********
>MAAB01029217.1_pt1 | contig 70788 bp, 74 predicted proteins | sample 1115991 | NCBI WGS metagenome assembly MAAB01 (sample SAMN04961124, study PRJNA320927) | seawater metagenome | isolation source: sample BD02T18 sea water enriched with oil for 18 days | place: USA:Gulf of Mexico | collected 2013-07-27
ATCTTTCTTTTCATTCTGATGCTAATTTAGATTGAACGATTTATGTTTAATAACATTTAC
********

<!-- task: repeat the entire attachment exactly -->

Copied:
>MAAB01029217.1_pt1 | contig 70788 bp, 74 predicted proteins | sample 1115991 | NCBI WGS metagenome assembly MAAB01 (sample SAMN04961124, study PRJNA320927) | seawater metagenome | isolation source: sample BD02T18 sea water enriched with oil for 18 days | place: USA:Gulf of Mexico | collected 2013-07-27
ATCTTTCTTTTCATTCTGATGCTAATTTAGATTGAACGATTTATGTTTAATAACATTTAC